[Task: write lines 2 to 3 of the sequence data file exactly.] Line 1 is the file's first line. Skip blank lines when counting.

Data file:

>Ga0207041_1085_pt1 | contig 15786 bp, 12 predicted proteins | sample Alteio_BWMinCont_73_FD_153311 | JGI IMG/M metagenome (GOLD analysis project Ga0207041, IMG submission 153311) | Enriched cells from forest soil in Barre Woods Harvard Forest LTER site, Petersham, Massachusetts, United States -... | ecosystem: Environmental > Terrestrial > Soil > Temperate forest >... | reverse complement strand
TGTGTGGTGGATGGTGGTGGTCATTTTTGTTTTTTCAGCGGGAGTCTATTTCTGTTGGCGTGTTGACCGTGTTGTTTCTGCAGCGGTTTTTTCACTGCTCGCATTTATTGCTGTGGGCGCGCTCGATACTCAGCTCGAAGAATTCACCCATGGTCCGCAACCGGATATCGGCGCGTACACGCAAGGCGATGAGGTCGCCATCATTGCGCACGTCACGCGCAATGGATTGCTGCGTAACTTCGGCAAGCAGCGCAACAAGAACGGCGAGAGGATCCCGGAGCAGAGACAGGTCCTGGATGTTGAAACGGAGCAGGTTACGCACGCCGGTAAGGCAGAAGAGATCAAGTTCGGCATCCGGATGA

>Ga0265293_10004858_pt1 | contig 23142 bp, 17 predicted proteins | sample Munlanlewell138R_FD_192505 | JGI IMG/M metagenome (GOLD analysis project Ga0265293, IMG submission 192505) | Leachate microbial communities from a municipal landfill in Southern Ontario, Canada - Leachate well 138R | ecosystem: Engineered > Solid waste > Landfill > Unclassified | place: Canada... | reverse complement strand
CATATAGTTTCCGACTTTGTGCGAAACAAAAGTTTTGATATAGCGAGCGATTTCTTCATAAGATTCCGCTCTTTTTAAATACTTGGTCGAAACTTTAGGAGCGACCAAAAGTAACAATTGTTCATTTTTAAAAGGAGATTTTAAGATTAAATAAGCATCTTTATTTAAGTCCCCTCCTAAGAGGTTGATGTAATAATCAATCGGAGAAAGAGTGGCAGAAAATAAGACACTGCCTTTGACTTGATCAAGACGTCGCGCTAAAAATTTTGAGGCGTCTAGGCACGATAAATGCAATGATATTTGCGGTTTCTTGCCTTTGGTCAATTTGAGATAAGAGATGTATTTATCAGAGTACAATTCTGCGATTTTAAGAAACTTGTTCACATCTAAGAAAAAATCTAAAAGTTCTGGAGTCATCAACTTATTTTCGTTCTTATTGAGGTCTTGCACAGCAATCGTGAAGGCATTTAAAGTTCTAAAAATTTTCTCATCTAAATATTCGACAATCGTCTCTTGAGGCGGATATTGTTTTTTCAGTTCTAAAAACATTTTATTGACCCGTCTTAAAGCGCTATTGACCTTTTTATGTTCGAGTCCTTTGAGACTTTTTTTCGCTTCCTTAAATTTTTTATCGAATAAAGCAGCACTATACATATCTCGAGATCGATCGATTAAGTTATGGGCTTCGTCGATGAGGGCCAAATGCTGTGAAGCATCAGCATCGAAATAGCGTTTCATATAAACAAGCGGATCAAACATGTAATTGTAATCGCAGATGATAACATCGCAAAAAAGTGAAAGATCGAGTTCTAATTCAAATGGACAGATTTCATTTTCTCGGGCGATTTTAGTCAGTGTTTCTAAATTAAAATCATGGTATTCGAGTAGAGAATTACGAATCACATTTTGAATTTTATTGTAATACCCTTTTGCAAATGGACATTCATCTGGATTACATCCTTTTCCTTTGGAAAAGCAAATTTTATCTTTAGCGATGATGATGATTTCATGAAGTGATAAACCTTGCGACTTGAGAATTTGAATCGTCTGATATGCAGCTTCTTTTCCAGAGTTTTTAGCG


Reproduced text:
TGTGTGGTGGATGGTGGTGGTCATTTTTGTTTTTTCAGCGGGAGTCTATTTCTGTTGGCGTGTTGACCGTGTTGTTTCTGCAGCGGTTTTTTCACTGCTCGCATTTATTGCTGTGGGCGCGCTCGATACTCAGCTCGAAGAATTCACCCATGGTCCGCAACCGGATATCGGCGCGTACACGCAAGGCGATGAGGTCGCCATCATTGCGCACGTCACGCGCAATGGATTGCTGCGTAACTTCGGCAAGCAGCGCAACAAGAACGGCGAGAGGATCCCGGAGCAGAGACAGGTCCTGGATGTTGAAACGGAGCAGGTTACGCACGCCGGTAAGGCAGAAGAGATCAAGTTCGGCATCCGGATGA

>Ga0265293_10004858_pt1 | contig 23142 bp, 17 predicted proteins | sample Munlanlewell138R_FD_192505 | JGI IMG/M metagenome (GOLD analysis project Ga0265293, IMG submission 192505) | Leachate microbial communities from a municipal landfill in Southern Ontario, Canada - Leachate well 138R | ecosystem: Engineered > Solid waste > Landfill > Unclassified | place: Canada... | reverse complement strand